Friday, August 10, 2007

Nashville's indie showcase

More and more local communities are developing mini-SXSW's. Here's Nashville's.

Next Big Nashville: "Q&A with NBN creator and producer Jason Moon Wilkins: Q: What is the purpose of the event? A: 'The inaugural NBN was conceived and executed in three and a half weeks in 2006 as a way to celebrate what was a banner year for Nashville's rock/pop/indie community. It was originally meant to be just a one-night party, but it quickly grew into a three-day festival that drew nearly three thousand people. Obviously, this year has expanded exponentially, which is a reflection of how dynamic Nashville's music scene is at the moment. The basic reasoning behind it was that it seemed like we needed an event like this and the artists, the industry and the city as a whole have overwhelmingly agreed with that assessment. It's a truly exciting time to be a part of the music community in Nashville and to be living in such a vibrant and growing city. More than anything else, I wanted to build an event that echoed that excitement. Nashville is evolving and expanding beyond its former image into something more cosmopolitan and eclectic but still decidedly southern and I wanted to create a musical reflection of that.'

Is this a showcase/industry event or a public festival?
A: "It's both. It's an easy 'one stop shop' for any out-of-town or in-town industry professional interested in what is happening in Nashville's music scene at the moment. It's also a chance to showcase the growing community of industry professionals who work outside the Music Row mainstream but whose work helps tie Nashville to the international arena. And it's an opportunity for Nashville music fans to see their favorite acts play together in a festive and communal atmosphere and hopefully to be introduced to their new favorite band along the way.""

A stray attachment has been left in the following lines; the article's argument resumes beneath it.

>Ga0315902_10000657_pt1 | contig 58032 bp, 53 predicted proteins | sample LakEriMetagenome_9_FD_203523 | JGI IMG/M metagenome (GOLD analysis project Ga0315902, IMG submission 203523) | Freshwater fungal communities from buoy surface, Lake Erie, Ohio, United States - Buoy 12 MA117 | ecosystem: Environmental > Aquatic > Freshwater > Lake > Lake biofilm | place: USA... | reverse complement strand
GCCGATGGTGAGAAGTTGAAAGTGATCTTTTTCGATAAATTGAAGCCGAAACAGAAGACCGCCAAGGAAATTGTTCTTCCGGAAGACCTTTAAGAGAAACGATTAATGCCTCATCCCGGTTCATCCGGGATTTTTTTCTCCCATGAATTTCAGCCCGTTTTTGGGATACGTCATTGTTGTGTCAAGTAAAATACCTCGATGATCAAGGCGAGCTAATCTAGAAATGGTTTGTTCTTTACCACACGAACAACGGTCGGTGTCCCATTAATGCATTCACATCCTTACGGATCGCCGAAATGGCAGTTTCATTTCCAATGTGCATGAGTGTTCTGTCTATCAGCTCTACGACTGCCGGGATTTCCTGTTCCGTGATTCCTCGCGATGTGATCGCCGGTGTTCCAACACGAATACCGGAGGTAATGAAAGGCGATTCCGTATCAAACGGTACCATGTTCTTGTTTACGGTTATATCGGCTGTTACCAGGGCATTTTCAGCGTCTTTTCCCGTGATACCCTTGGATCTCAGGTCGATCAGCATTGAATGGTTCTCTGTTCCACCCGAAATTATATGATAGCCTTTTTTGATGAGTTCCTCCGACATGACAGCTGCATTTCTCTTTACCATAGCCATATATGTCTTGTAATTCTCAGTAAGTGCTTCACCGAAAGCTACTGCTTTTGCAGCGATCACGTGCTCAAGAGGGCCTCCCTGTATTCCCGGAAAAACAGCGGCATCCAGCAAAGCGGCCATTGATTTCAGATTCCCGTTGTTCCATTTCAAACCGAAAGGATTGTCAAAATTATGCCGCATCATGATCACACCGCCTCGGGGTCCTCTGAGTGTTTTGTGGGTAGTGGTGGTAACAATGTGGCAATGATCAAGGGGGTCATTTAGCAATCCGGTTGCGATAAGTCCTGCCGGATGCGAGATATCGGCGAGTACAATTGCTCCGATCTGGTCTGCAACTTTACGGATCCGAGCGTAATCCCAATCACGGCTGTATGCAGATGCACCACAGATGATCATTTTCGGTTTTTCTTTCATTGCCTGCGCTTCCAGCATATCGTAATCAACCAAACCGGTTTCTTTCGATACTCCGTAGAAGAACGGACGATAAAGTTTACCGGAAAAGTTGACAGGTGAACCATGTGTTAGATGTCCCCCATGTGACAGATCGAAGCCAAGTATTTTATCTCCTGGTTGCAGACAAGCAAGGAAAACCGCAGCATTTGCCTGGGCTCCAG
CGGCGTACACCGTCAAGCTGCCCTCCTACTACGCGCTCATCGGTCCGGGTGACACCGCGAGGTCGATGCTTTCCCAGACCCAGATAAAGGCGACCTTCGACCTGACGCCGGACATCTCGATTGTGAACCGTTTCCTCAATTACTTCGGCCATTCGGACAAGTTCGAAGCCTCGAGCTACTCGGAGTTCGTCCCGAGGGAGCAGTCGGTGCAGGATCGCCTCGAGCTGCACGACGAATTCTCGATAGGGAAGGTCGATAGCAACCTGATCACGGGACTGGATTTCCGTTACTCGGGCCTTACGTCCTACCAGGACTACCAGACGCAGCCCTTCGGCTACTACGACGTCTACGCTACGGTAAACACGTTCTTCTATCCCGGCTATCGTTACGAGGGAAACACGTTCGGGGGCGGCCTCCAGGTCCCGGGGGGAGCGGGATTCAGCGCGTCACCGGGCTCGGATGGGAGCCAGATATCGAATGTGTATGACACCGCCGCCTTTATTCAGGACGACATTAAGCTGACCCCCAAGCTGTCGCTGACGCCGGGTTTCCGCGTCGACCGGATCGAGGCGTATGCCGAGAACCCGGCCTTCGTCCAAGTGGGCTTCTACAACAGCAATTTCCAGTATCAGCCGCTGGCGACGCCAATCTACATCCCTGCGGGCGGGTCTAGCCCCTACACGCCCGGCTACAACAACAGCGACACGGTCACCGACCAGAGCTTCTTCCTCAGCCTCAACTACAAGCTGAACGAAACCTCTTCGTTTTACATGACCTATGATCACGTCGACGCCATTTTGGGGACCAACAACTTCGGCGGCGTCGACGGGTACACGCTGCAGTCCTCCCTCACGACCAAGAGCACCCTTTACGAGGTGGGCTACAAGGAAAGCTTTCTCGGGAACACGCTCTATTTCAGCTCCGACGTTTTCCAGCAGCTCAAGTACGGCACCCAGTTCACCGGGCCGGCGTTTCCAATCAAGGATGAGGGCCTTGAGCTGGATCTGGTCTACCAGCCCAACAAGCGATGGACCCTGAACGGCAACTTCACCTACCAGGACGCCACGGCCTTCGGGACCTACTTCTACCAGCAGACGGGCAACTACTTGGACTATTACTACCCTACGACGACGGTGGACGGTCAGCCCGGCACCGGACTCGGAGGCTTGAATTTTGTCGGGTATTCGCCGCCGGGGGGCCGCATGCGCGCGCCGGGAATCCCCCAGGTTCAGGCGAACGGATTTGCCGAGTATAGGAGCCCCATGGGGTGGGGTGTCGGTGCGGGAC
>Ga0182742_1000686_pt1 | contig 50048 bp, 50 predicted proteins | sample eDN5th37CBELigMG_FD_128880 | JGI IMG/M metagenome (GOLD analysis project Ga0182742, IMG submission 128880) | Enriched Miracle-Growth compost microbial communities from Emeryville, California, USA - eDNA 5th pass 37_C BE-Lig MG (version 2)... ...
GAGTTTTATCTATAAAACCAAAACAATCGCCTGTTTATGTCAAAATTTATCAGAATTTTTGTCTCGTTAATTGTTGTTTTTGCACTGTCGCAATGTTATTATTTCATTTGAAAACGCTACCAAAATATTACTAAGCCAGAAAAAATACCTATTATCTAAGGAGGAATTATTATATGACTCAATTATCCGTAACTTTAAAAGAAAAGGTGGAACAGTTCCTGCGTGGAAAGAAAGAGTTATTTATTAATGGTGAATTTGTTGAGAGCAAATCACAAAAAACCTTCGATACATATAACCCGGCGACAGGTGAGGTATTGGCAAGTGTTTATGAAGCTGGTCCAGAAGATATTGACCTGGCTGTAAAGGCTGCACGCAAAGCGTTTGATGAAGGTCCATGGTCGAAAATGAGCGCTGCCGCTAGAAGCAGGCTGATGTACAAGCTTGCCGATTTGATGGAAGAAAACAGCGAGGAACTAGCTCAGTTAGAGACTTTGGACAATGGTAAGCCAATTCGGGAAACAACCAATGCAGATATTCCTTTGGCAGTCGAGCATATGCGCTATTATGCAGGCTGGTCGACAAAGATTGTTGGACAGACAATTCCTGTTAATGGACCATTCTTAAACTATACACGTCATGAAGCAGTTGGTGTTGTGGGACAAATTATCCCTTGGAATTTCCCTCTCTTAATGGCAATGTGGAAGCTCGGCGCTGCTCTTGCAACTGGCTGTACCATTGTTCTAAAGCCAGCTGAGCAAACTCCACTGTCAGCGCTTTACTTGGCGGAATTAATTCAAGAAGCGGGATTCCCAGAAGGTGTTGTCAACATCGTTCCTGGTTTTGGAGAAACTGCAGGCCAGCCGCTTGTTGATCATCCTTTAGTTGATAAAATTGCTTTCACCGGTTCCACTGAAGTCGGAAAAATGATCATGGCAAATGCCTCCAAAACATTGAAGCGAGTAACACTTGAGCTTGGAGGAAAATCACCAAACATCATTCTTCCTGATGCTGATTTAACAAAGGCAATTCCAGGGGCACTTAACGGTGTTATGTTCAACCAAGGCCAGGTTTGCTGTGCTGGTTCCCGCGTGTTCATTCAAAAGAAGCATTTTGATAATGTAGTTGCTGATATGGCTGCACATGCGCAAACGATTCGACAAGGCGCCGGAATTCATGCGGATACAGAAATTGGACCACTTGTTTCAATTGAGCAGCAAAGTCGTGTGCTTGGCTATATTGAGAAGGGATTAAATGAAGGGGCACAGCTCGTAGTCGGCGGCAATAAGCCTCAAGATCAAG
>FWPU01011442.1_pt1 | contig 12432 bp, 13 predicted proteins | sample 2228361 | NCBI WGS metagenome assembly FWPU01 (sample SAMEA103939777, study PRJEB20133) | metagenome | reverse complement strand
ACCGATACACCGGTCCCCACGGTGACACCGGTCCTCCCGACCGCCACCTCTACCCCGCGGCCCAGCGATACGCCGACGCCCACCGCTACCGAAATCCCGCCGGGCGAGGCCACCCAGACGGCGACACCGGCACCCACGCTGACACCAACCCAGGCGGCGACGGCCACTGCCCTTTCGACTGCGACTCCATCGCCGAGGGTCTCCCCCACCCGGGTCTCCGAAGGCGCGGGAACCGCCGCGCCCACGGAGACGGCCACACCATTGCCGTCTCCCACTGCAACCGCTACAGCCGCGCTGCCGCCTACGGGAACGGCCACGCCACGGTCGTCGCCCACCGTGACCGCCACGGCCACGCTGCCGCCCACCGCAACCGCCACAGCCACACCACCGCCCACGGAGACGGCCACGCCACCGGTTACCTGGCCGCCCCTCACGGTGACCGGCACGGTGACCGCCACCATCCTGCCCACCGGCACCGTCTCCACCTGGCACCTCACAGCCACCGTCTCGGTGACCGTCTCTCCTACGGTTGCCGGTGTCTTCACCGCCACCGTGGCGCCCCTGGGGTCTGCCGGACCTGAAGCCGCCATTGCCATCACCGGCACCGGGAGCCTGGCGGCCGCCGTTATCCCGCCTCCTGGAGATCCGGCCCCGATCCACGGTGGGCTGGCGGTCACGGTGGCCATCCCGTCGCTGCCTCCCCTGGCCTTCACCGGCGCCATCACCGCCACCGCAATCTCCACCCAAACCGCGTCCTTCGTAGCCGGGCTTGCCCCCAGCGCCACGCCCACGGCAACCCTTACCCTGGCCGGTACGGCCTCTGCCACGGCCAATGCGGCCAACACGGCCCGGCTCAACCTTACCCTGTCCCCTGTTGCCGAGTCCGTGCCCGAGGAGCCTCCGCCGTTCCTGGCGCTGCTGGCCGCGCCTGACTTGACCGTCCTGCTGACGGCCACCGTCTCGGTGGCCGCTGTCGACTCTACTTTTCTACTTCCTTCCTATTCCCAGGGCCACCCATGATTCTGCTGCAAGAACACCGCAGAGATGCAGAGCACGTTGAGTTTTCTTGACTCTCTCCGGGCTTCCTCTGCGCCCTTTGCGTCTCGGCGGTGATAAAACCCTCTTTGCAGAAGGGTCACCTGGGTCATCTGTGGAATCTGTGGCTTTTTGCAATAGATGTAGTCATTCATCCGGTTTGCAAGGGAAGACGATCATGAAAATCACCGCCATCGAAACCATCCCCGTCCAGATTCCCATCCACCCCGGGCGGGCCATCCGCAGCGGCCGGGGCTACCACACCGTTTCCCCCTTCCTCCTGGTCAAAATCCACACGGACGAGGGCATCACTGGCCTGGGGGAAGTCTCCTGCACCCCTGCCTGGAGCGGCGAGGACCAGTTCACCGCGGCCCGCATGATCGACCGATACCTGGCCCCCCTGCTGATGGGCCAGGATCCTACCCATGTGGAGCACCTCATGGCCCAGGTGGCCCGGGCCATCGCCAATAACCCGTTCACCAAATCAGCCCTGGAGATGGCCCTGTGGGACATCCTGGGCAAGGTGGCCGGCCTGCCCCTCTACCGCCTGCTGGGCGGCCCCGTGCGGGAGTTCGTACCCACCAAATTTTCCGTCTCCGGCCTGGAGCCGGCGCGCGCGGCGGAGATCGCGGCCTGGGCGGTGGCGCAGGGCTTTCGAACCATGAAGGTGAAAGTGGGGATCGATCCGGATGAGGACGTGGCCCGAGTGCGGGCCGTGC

Thursday, July 26, 2007

Is this a good scene?

Here is a review of an underground music festival in Baltimore. I'm not really sure if it is meant to be a good review or not. You decide.

Pitchfork Feature: Live: Whartscape Music Festival: "But enthusiasm is one of the only real unifying factors at Whartscape: Performers ranged from the folk and lo-fi beats of Lizz King (who hopped around on a sprained ankle as big as an orange) to the shoegaze synth-punk of Videohippos (who played in front of three projection screens) to West Coast spazz legends xbxrx to, well, a band like Santa Dads, who wallowed in a 20-minute prog-folk number with a whole faux-liturgy to go along with it; it was like a nursery school doing a rock opera. Dig a stroke deeper though, and the connections are clear: Baltimore's foreboding landscape and rotted-out, no-bubble depression is just the place for a bunch of wayward kids in neon avoiding the bodice of career, pulling shifts at Whole Foods between their self-directed studies in the occult. The filmmaker Jimmy Joe Roche, who screened videos on Friday night, told the Baltimore blog Butter Team, 'The wizards of Baltimore and Wham City deal powerful magic, we'll need it soon, the dawn of this post-postmodern age is upon us.'

There's no sense of cool, there's no spiritual sobriety. There are a lot of very bright colors. There are machines modified to blare industrial light at changes in synthesizer frequency. "

Tuesday, July 24, 2007